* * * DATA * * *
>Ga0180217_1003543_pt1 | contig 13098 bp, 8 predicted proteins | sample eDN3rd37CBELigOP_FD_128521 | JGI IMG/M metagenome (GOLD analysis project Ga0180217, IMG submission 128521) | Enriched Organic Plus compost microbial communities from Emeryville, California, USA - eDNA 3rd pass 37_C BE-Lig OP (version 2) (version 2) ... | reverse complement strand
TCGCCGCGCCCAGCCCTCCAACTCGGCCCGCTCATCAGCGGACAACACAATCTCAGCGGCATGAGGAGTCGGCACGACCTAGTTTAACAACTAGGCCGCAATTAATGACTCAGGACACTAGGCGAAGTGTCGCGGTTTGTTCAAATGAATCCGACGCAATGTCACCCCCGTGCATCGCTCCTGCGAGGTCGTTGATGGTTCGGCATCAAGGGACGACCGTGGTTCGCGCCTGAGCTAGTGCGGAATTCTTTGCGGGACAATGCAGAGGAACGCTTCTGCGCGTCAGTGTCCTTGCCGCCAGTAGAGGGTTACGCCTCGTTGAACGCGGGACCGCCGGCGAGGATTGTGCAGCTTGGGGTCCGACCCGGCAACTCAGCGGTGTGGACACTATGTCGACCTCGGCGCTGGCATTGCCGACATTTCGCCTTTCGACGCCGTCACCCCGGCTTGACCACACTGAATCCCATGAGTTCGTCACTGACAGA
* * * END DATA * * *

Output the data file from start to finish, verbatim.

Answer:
>Ga0180217_1003543_pt1 | contig 13098 bp, 8 predicted proteins | sample eDN3rd37CBELigOP_FD_128521 | JGI IMG/M metagenome (GOLD analysis project Ga0180217, IMG submission 128521) | Enriched Organic Plus compost microbial communities from Emeryville, California, USA - eDNA 3rd pass 37_C BE-Lig OP (version 2) (version 2) ... | reverse complement strand
TCGCCGCGCCCAGCCCTCCAACTCGGCCCGCTCATCAGCGGACAACACAATCTCAGCGGCATGAGGAGTCGGCACGACCTAGTTTAACAACTAGGCCGCAATTAATGACTCAGGACACTAGGCGAAGTGTCGCGGTTTGTTCAAATGAATCCGACGCAATGTCACCCCCGTGCATCGCTCCTGCGAGGTCGTTGATGGTTCGGCATCAAGGGACGACCGTGGTTCGCGCCTGAGCTAGTGCGGAATTCTTTGCGGGACAATGCAGAGGAACGCTTCTGCGCGTCAGTGTCCTTGCCGCCAGTAGAGGGTTACGCCTCGTTGAACGCGGGACCGCCGGCGAGGATTGTGCAGCTTGGGGTCCGACCCGGCAACTCAGCGGTGTGGACACTATGTCGACCTCGGCGCTGGCATTGCCGACATTTCGCCTTTCGACGCCGTCACCCCGGCTTGACCACACTGAATCCCATGAGTTCGTCACTGACAGA